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Our strength lies in our unity

Your Turn

by and


As officers in the local NAACP, and citizens of the world, we hear the same comments every year about this time — comments that question the very idea of a month dedicated to black history.

They're usually the ramblings of people who are ignorant of history or who intentionally make such comments to create discord and division. But there are some facts about Black History Month that every American should know, and it is past time to set the record correct.

Black History Month does not exist to belittle white people or any racial or ethnic group, but to remind Americans of the important contributions of black people from the founding of this country and throughout its history to now. Black people have made history in every facet of American life. And while those accomplishments should be celebrated every day, they are often overlooked — until February.

The United States has shown that without extra effort by communities of color, demanding their stories be told, we just would not know the stories; we would not know our history, and not all of us would be able to fully participate.

Though there have been vast improvements since the 1960s in some areas of American society, we must never forget that there was a time in this country when black people were legally and systematically excluded from the very fabric of American civic life. African Americans were excluded from neighborhoods, schools, clubs, labor unions, financial networks, restaurants, the front of the bus, drinking fountains, hotels, even from expressing affection in public.

During that terrible time in history, many organizations formed to further exclude African Americans from public life. But some other organizations came about much like Black History Month itself — not to exclude but in response to being excluded.

The NAACP is such an organization.

Founded 102 years ago this month, the National Association for the Advancement of Colored People continues to lead the struggle to ensure racial justice for all Americans. The NAACP was formed by a courageous group of black and white citizens, who were appalled that men, women and even children, were being lynched by angry mobs all across this country. These progressive and concerned men and women saw that people of color were missing out on the promises of equal rights in every area of life, and all of America was missing out because of that exclusion.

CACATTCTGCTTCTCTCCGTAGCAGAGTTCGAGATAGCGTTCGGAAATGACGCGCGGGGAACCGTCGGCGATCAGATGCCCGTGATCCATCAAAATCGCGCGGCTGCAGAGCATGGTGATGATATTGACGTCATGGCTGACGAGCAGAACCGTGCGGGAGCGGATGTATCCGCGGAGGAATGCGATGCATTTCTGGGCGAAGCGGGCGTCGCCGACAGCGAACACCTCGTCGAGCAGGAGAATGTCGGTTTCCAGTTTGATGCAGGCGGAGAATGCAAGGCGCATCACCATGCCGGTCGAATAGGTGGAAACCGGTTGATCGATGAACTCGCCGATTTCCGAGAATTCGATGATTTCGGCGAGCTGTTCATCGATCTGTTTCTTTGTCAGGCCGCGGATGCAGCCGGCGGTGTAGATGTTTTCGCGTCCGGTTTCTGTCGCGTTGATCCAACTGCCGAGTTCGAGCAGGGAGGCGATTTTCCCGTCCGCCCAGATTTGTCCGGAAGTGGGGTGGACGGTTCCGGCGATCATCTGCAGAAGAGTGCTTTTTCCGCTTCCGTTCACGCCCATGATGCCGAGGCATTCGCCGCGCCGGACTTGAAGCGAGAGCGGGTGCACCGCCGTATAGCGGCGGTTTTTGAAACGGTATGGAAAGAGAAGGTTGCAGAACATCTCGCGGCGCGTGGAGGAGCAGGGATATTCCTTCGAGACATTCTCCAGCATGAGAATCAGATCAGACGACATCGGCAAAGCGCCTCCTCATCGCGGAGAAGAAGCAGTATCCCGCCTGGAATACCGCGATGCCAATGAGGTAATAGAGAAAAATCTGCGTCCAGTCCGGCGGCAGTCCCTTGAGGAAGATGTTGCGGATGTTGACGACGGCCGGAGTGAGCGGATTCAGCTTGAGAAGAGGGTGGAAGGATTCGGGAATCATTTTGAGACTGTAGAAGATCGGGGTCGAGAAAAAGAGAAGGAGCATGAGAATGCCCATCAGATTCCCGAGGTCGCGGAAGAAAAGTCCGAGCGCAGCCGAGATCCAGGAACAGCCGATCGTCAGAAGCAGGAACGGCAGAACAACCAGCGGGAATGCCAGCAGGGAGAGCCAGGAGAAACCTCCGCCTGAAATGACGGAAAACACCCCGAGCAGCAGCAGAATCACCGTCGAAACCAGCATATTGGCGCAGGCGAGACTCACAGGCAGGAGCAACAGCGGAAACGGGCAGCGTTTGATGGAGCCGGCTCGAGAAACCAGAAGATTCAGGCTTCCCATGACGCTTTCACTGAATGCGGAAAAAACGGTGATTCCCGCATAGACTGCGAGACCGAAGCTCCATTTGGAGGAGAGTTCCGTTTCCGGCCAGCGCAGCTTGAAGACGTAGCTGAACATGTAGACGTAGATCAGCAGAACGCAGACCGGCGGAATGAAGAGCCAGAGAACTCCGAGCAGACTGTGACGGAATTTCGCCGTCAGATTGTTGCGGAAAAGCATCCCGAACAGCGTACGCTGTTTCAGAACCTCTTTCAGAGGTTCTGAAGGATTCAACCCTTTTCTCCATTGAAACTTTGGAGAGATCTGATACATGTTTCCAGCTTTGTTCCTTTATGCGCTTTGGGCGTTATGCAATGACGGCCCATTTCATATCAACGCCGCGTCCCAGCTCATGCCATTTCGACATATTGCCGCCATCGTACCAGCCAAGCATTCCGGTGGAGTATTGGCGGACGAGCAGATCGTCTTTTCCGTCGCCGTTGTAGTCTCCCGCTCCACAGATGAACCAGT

Today, the NAACP remains an organization for all people. After all, aren't we all people of some color? With members in all 50 states and around the globe, we are strengthened by our unity as we advocate for equity, excellence and justice.

It has been said that those who do not know their history are condemned to repeat it. We are seeing this truth again today as a culturally unaware America relives segregated schools, segregated neighborhoods and a generation locked out of the political process by a new Jim Crow that finds more young black men in prisons than on college campuses.

We must know our history — our American history in its fullness — if we are ever to reverse such retrenchment in civil rights and negative trends across our land.

During Black History Month, take time to learn more about your own history and the history of others. Read about the founders of the NAACP; research the beginnings of the Black Church and Black Greek Letter organizations. Treat yourself to an evening of jazz or a meal at a soul food or ethnic restaurant; visit a historic spot and just imagine what it might have been like to live in a time long ago.

You might even want to link arms with someone who looks different from yourself, and in the tradition of the founders of the NAACP, show your unity in the public square.

It is only when we acknowledge our full history and our true diversity that America will grow wiser and stronger.

Clif Northam and Linda Dailey LeMieux are members of the executive committee of the Colorado Springs Branch NAACP.

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